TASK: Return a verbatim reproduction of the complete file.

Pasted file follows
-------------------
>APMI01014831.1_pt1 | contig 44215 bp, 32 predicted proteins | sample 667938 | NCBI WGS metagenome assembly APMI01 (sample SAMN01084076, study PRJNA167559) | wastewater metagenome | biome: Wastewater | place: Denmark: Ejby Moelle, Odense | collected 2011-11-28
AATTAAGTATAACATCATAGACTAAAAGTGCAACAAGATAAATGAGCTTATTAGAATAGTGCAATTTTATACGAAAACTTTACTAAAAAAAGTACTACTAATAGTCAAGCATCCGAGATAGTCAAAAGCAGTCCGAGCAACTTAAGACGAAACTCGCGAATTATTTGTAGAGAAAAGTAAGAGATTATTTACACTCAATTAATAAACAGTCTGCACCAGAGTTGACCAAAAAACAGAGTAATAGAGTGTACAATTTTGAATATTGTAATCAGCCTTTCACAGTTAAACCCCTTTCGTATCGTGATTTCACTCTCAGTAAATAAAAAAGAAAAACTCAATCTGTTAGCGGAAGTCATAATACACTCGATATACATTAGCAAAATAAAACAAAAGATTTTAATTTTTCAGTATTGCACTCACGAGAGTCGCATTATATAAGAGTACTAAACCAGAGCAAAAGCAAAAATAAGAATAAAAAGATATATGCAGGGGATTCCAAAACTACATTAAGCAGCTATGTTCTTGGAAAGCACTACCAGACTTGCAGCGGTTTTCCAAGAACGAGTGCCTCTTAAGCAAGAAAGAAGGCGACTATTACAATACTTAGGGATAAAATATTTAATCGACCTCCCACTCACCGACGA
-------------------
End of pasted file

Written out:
>APMI01014831.1_pt1 | contig 44215 bp, 32 predicted proteins | sample 667938 | NCBI WGS metagenome assembly APMI01 (sample SAMN01084076, study PRJNA167559) | wastewater metagenome | biome: Wastewater | place: Denmark: Ejby Moelle, Odense | collected 2011-11-28
AATTAAGTATAACATCATAGACTAAAAGTGCAACAAGATAAATGAGCTTATTAGAATAGTGCAATTTTATACGAAAACTTTACTAAAAAAAGTACTACTAATAGTCAAGCATCCGAGATAGTCAAAAGCAGTCCGAGCAACTTAAGACGAAACTCGCGAATTATTTGTAGAGAAAAGTAAGAGATTATTTACACTCAATTAATAAACAGTCTGCACCAGAGTTGACCAAAAAACAGAGTAATAGAGTGTACAATTTTGAATATTGTAATCAGCCTTTCACAGTTAAACCCCTTTCGTATCGTGATTTCACTCTCAGTAAATAAAAAAGAAAAACTCAATCTGTTAGCGGAAGTCATAATACACTCGATATACATTAGCAAAATAAAACAAAAGATTTTAATTTTTCAGTATTGCACTCACGAGAGTCGCATTATATAAGAGTACTAAACCAGAGCAAAAGCAAAAATAAGAATAAAAAGATATATGCAGGGGATTCCAAAACTACATTAAGCAGCTATGTTCTTGGAAAGCACTACCAGACTTGCAGCGGTTTTCCAAGAACGAGTGCCTCTTAAGCAAGAAAGAAGGCGACTATTACAATACTTAGGGATAAAATATTTAATCGACCTCCCACTCACCGACGA